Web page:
The revolutionary music of the Buena Vista Social Club launched the growth of Afro-Cuban music around the world. This inspiring group combines American jazz with Spanish melodies and African rhythm. The lyrics and sound come together, to create an emotional experience that defines Cuban culture.
The ensemble consisted of: Ibrahim Ferrer (singer), Compay Segundo (guitarist), Ruben Gonzales (pianist), Manuel “Guajiro” Mirabal (trumpeter), Jesus “Aguaje” Ramos (trombonist), Barbarito Torres (laud), Eliades Ochoa (guitarist), Papi Oviedo (tres), Ry Cooder (guitar), Orlando “Cachaito” Lopez (bassist), Joachim Cooder (drums), Carlos Gonzalez (bongos), Julienne Oviedo Sanchez (timbales), Amadito Valdes (percussion), Juan de Marcos Gonzales (percussion), as well as other percussion players.
The Buena Vista Social Club performed live at Le Carre in Amsterdam in 1998. The song “Candela” is an amazing performance with metaphorical lyrics and solos by Manuel Mirabal and Barbarito Torres. Ry Cooder, an American guitarist was invited to Havana and brought together many famous Cuban musicians to create the Buena Vista Social Club. The name of the group was inspired by the “Buena Vista Social Club,” a members club located in Havana during the 1940’s and 50’s.
Many of the group’s performers had played at the club during its height or had been performing during this era. The album was recorded in 1996 and then later released in September of 1997. The music displays an emotional and mysterious tone with traditional/pre-revolutionary roots. The style of the music is dated back to its origins between 1930’s and 50’s. Cuba’s long history provides a powerful blend of Spanish and African culture, which was displayed in the music during this time with the infusion of Cuban and African music, creating Afro-Cuban music.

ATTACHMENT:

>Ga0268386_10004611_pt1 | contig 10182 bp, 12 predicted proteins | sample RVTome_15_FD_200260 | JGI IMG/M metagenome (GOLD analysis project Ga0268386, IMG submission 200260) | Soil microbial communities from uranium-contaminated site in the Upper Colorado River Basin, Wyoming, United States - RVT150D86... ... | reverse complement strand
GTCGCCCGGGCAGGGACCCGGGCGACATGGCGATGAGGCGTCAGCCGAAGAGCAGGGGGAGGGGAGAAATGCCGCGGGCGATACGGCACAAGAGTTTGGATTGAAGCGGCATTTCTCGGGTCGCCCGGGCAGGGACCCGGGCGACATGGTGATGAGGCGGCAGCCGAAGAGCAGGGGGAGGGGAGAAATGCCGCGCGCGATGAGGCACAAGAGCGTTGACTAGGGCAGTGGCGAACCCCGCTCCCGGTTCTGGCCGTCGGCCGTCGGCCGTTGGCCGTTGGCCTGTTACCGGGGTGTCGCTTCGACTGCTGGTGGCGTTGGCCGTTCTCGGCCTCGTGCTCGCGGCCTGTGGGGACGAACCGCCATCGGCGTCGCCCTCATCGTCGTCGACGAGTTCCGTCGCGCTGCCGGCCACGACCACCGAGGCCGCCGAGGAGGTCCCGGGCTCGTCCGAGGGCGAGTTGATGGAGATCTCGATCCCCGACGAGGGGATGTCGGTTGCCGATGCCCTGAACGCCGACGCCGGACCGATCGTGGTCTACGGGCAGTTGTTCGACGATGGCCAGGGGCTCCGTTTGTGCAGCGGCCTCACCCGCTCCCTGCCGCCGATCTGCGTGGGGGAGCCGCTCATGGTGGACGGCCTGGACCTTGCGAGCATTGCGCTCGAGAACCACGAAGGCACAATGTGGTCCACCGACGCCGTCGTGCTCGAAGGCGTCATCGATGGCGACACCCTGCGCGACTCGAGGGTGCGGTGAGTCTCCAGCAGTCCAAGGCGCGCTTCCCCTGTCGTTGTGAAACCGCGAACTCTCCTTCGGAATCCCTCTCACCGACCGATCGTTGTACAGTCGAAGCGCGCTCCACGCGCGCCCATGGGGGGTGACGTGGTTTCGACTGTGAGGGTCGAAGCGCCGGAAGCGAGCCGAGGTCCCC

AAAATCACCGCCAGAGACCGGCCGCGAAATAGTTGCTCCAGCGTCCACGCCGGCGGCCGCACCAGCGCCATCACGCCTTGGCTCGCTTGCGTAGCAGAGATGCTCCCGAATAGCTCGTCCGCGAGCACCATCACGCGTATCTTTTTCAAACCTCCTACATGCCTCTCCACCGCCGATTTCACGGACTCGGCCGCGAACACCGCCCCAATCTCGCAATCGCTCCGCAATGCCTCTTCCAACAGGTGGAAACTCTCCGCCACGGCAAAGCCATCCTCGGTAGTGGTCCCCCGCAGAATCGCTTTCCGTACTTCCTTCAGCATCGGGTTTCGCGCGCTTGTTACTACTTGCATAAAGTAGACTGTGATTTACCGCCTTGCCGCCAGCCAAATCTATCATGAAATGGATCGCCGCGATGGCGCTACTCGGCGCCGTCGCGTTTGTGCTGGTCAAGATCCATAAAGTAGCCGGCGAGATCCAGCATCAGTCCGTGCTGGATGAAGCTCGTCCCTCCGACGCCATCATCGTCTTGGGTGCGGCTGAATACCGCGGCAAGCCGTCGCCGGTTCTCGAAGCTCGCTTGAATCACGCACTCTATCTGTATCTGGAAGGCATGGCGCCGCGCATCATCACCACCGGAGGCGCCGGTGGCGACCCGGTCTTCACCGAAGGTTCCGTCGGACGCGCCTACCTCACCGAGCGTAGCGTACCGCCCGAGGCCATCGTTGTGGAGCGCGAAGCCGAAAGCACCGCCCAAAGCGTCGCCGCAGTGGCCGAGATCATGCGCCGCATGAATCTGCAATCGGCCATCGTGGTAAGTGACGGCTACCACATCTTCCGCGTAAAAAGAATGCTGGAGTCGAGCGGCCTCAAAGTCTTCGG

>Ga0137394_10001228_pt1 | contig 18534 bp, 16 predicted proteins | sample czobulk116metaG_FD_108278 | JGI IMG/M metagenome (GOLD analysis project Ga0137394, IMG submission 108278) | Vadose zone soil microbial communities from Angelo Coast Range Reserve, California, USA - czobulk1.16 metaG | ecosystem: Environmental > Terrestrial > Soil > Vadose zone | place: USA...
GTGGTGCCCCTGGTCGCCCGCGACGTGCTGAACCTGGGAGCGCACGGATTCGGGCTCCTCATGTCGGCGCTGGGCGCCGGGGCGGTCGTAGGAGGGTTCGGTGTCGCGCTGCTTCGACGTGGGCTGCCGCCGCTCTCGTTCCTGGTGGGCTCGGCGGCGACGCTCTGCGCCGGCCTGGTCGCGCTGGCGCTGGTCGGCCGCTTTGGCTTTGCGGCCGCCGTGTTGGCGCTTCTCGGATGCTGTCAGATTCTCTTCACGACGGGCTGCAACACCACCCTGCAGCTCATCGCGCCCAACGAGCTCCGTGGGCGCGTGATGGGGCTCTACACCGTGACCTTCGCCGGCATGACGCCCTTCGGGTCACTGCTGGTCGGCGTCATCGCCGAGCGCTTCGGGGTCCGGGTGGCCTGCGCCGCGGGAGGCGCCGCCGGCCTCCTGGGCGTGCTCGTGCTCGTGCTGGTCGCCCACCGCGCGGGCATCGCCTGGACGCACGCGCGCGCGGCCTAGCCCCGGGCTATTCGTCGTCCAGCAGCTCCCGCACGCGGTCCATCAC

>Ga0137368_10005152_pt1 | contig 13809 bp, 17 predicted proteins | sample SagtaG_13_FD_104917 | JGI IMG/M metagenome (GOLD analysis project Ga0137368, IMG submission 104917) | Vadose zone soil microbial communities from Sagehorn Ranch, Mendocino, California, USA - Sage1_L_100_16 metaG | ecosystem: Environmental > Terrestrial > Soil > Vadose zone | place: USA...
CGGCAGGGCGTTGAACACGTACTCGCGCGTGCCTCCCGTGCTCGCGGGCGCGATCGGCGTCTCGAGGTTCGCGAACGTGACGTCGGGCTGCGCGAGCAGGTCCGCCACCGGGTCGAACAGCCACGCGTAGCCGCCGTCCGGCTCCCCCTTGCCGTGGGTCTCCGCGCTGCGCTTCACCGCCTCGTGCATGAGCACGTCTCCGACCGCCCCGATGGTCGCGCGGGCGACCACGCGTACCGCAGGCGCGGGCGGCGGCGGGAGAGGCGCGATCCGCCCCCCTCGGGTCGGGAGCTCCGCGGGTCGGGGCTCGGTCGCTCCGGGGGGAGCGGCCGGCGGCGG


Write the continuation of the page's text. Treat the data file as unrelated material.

The song “Candela” first starts out with Eliades playing the acoustic guitar at a moderate pace (moderato) and moderately loud (mezzo forte). Within seconds the percussion and vocalist begin, creating a crescendo from mezzo forte to forte/fortissimo, while also becoming faster (allegro). Ten second into the song, the vocalist stops and the vibrant trumpet enters. For about 20 seconds the trumpet dominates with some disjunct movement and ending the 20 seconds with a trill and vibrato. The texture of the entire song seems to e polyphonic, highlighting many different instruments at once. The rhythm seems to be polyrhythm, meaning many rhythms. About two minutes into the song, the trumpet has a solo, playing disjunct motion using trills and becoming more powerful as he plays. Shortly after the trumpet solo, Barbarito (playing the laud) comes in. It seems he starts by playing a scale (conjunct motion) and then moves on to disjunct motion. Throughout the song you can hear the snaps of the upright bass in the background.
Towards the end of the song a decrescendo is used to end the song becoming more mezzo piano as the vocalist ends the song with the word “Candelita,” vibrating his voice with a powerful ending. I really enjoyed listening to this song; I thought it was very powerful and meaningful. Although I do not understand the meaning behind the song, after listening to “Candela” I was blown away from the variety of sounds flowing throughout the song. Normally I do not enjoy the sound of brass instruments, but the trumpet solo gave me a better appreciation for these instruments.